The Midnight Meat Train. What a perfectly descriptive and accurate title. The name alone should have secured this Clive Barker adaptation a theatrical release. In a youth film culture that has embraced increasingly violent and sadistic horror films, especially those that linger on acts of inhuman brutality and excruciatingly endured mutilations (quite accurately dubbed “torture porn”), what’s not to like about a film about a silent butcher who bludgeons the passengers of a late-night subway ride, preps the carcasses like slaughtered cattle and hangs them like sides of beef? Lionsgate, which turned the trap-and-torture Saw series into a lucrative franchise, apparently thought this was too much and dumped it directly into a hundred or so second-run theaters last fall, a nominal theatrical release in advance of the inevitable unrated DVD. Because the film was released direct to sub-run houses without a press screening, most newspapers never bothered to review the film. Most of the commentary comes from fan-ish websites and online genre hubs, where the focus is largely on the film’s effects and scare tactics.
Not to make too much of the film, which I caught up with via the unrated DVD, but it’s a gnarly little horror that delivers the grotesque spectacle without the usual brand of sadism. The Butcher, a silent, imposing slab of a man played with impassive focus by Vinnie Jones, kills his victims quickly and efficiently by design (a few put up a fight and take longer), dispatching most with a single blow from a steel hammer. Neither homicidal maniac nor bloodthirsty ghoul, he’s an unspeaking, unemotional servant, a man on a mission that he executes without pleasure or remorse.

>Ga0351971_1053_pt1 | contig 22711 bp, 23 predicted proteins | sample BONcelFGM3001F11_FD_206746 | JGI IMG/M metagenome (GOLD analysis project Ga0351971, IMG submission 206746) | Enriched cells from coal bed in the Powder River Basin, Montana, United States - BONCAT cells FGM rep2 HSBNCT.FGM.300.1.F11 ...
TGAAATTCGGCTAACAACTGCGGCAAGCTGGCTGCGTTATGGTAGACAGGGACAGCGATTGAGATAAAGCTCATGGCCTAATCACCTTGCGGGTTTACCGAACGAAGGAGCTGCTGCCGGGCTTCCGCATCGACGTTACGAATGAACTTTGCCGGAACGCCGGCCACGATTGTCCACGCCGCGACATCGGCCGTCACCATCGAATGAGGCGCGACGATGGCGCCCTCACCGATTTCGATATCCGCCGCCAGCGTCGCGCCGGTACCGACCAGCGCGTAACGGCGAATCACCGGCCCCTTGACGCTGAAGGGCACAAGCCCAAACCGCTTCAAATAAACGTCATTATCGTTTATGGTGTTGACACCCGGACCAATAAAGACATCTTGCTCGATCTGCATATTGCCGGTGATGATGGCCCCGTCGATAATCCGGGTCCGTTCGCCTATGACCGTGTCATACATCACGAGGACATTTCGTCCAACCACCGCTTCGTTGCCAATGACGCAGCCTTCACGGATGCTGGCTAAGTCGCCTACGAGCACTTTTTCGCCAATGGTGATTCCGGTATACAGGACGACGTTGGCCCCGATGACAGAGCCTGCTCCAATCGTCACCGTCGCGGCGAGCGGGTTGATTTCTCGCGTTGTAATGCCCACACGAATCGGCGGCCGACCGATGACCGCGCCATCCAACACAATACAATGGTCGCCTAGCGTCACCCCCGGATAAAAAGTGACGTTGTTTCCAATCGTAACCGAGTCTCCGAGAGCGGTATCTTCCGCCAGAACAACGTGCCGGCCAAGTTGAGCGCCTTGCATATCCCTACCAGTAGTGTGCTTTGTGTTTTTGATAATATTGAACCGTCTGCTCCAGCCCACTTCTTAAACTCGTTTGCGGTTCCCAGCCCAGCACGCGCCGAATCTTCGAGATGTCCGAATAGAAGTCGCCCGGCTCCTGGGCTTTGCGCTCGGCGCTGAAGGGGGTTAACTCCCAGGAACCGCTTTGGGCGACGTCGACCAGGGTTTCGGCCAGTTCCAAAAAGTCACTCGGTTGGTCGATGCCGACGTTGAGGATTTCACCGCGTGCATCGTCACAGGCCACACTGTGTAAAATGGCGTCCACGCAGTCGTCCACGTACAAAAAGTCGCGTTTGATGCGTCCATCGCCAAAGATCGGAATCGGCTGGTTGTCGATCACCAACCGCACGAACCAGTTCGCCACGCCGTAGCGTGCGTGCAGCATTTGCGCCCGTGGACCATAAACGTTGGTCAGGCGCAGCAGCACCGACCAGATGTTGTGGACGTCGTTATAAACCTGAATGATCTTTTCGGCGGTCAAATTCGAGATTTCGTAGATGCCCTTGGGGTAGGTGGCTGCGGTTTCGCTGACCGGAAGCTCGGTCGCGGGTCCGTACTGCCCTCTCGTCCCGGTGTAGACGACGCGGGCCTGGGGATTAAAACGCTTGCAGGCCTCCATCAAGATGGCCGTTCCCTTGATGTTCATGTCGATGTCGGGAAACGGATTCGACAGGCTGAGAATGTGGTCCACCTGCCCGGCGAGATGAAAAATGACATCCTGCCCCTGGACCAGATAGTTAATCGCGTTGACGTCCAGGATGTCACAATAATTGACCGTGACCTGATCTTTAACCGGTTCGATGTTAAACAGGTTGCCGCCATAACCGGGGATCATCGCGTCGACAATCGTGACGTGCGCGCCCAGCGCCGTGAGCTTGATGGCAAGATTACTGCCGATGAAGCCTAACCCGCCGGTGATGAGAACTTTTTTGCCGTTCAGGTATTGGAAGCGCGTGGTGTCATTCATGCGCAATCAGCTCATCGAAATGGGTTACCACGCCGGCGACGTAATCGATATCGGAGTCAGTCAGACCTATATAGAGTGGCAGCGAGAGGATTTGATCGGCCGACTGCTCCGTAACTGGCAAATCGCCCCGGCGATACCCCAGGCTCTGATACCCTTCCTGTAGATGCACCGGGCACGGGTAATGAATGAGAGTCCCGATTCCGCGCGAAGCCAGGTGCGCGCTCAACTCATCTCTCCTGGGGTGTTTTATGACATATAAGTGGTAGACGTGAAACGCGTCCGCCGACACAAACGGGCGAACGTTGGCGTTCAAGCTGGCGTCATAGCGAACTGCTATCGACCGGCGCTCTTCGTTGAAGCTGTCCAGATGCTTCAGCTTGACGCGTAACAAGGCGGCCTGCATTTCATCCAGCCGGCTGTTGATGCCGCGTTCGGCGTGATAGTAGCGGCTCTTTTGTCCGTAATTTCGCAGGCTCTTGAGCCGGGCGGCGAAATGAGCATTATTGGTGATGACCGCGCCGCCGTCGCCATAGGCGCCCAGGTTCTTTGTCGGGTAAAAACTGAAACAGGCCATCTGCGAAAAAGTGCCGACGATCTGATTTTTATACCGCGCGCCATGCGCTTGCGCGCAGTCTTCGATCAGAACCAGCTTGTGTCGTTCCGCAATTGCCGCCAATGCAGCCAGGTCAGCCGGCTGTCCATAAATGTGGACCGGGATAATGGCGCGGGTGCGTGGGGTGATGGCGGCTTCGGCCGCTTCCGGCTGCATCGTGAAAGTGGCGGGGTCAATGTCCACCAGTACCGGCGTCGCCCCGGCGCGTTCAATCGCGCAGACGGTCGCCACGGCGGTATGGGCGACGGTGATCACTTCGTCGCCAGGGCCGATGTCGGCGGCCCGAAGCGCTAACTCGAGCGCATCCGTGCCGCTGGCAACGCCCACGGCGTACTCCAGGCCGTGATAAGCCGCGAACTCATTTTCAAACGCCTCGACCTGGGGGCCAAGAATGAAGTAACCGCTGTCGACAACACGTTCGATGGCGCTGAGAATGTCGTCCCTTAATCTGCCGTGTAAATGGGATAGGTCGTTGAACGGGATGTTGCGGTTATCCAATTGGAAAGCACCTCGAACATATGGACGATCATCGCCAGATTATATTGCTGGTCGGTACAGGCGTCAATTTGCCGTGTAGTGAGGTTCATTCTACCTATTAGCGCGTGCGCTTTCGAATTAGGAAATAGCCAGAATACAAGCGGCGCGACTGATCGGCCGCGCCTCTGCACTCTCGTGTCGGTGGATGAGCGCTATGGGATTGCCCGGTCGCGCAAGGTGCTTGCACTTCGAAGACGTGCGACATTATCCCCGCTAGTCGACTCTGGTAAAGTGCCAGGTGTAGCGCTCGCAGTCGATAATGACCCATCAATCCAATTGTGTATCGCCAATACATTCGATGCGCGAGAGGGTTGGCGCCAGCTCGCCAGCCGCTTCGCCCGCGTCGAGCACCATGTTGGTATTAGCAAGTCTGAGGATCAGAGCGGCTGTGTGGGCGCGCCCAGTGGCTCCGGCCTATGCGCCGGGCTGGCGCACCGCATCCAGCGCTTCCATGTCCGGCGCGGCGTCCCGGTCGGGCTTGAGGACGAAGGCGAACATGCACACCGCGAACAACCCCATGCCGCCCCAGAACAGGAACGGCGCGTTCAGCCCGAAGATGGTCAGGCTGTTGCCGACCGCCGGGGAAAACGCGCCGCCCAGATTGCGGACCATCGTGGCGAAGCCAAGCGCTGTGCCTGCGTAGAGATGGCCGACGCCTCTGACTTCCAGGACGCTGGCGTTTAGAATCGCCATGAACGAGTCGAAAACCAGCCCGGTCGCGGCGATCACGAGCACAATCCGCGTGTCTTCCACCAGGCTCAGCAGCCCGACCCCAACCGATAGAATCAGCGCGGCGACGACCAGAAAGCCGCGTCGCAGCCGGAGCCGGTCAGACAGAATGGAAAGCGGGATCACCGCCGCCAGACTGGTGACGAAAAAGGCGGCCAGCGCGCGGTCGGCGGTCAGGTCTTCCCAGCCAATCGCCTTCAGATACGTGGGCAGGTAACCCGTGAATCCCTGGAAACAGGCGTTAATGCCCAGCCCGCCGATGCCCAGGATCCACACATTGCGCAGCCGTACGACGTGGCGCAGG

The Butcher (identified as Mahogony in the credits but unnamed in the film) is the film’s bogeyman, an ominous golem who patiently and deliberately stakes out his space in the chaos of activity around him. Leon (Bradley Cooper), a street photographer who chases police calls for a living but prefers to document the underbelly of urban life (“I want to capture the heart of the city,” he explains to coolly powerful art world maven Brooke Shields), is the nominal hero. In terms of this film, it means he becomes obsessed with the Butcher, shadowing his movements from home (a gloomy hotel) to work (a commercial slaughterhouse hidden in a dinghy alley) to his nightly nocturnal rides on the subway. His waitress girlfriend Maya (Leslie Bibb) is disturbed by his obsession, which takes root in his mind like an infection. Or maybe it’s a kind of vaccine. After surviving one run-in at the slaughterhouse, Leon follows the Butcher on a midnight ride and catches him in the act on a subway train, and is in turn caught by the Butcher, who… lets him go. With a rune carved in his chest. A warning? Or part of a transformation? (The ordeal has already given this once-vegan a taste for beef. Cooked rare.)
The Midnight Meat Train is the American feature debut of Japanese style-bomber Ryuhei Kitamura, whose previous films have been more visually inventive than narratively involving. His breakthrough Film, Versus, set a simple premise (gangsters, zombies, samurai, time travel and timeless struggle between good and evil) and then took off on a track of pure visceral momentum: a perpetual motion action film! Faced with the silliness of Godzilla: Final Wars (blithely campy and lusciously cheesy even by the standards of the franchise’s lost years), Kitamura throws human martial battles, high-flying stunts and CGI doodling into the monster smackdown and runs with it. For all the visual tricks and show-off set pieces of murder, mayhem and butcher battles, The Midnight Meat Train is downright disciplined for Kitamura. The above-ground portion of the film is bathed in the 20-watt dim and grim urban depression of “Seven” – there’s not a ray of sunshine to break through the gloom even in daylight – while the subterranean world is cast in the cadaverous, pale blue glow of florescent lights.